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The Charlotte Writers Club had a GREAT turnout for the December 20th Meeting!

David Radavich announces February 4th Poetry Workshop.

Jim Horne contest chair announces the winners of the Ruth Moose Flash Fiction Contest.

1st Place: Gary Powell for Low Country Boil.

2nd Place: Gina Malone for Lullaby.

3rd Place: Mary Struble Deery for Edgar and Harley.

Mary Stuble Deery reads from her 3rd place winning entry Edgar and Harley.  The judge had these comments about Mary's story: 'A touching story about aging and loss told through a character who finds a brief glimpse of hope through a connection to his past. A nice sense of longing for youth and love.'

Although Gina Malone was not able to attend, her 2nd place entry received these comments from the judge: 'Strong urgency and tension with a character who’s hiding in a place he isn’t supposed to be. I feel great sympathy toward him even though he’s the one who’s made a mess of things because of his clear regret and longing for what he’s lost.l

Gary Powell reads from his 1st place entry Low Country Boil. The judge had these comments about his entry: 'This story first grabbed me with its wonderfully fresh language and imagery and immediacy but then kept me with its tender sadness, its caring depiction of these two lonely outsiders. Lovely use of extended metaphor, too.'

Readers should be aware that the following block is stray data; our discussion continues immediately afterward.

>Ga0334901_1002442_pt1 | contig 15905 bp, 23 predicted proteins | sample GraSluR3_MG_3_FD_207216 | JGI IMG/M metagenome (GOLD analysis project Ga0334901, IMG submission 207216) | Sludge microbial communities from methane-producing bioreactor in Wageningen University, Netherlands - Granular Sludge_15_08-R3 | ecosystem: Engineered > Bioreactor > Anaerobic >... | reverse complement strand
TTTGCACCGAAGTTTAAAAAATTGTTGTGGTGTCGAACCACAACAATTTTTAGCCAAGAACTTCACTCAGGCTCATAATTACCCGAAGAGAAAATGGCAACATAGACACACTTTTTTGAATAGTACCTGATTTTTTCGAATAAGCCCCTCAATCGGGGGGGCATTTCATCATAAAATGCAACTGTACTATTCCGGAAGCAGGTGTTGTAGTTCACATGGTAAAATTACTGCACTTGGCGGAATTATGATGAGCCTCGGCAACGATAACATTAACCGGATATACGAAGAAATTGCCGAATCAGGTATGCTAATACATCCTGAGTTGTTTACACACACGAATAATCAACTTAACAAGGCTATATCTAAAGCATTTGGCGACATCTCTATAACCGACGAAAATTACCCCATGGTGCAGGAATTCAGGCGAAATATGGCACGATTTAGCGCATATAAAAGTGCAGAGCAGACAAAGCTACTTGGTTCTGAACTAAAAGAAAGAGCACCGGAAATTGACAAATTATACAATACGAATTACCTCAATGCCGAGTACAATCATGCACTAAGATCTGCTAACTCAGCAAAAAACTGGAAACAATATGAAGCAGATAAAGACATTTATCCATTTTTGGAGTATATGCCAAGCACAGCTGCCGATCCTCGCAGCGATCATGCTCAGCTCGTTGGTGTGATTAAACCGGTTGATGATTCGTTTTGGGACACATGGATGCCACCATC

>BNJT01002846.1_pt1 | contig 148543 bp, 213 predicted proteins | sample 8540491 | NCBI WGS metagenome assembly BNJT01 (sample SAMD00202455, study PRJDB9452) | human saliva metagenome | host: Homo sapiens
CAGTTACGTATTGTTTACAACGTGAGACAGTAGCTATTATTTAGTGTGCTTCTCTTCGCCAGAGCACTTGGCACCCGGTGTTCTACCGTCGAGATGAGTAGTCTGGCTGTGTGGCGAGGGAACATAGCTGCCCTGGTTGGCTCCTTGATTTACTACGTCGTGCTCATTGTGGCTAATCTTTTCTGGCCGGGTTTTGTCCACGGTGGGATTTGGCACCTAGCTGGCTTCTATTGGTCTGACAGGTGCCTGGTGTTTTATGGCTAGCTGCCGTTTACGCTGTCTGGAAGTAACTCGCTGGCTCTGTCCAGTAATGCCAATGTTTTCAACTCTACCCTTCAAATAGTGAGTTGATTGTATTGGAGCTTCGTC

Our speaker Nora Gaskin talks to us about turning fact into her fiction.  In Until Proven: A Mystery in 2 Parts, there are two murders, one solved and one not. The crimes take place 40 years apart and involve the same families living in the NC town of Piedmont. The second murder reopens old wounds and exposes family secrets. The book is a mystery, a family saga, and a study of what changes and what doesn't over the decades.

Nora reads from her nonfiction book Time of Death.  Her fiction book Unproven was written using facts from Time of Death.

Dec. 24, 1963, 8:45 a.m. Stanley Forte pulled up in front of friend Frank Rinaldi’s house and honked the car horn. Frank came out and got in. “Together again, baby,” Frank said and they set off, driving the twelve miles or so from Chapel Hill to Durham, North Carolina, to go Christmas shopping.

They bought gifts for their wives, toys for Stan’s two sons and Frank bought a teddy bear for the baby his wife, Lucille, was carrying.

When they returned to Frank’s duplex apartment, 105 North Street, Chapel Hill, at about 1:30 p.m., they found that Lucille had been struck on the head, gagged, strangled and suffocated. She and her baby were both dead.

By 6 p.m., Frank was in jail, charged with murder.

Nora wrote Unproven as exploration of the facts, exploration of public reactions and the impact the event had on the community in the 1960's.  She shared with us that she had a personal revelation later about why this book was important to her.  She was in search of a better ending to be able to make peace with the event.

Nora fielded questions and told us she believes three things are the most important when writing fiction:

  1. Point of view is the most important element in fiction.
  2. Structure: It's the responsibility of the author to control what the readers know and when they know it.
  3. Timeline: The timeline of a fictional story must make sense to the story.

Why retell a factual story and turn it into fiction?  She explains you can find the 'sweet spot' between fact and truth.  However, you have to let go of some of the facts in order to bring your fiction story alive.  For example, make up the setting if the real setting becomes problematic.

Tracy Himes, membership chair, shows us the two pictures she's asked members to write captions for during the meeting.

Tracy read our different captions and David Radavich won the $5 gift card for coffee for the best one.

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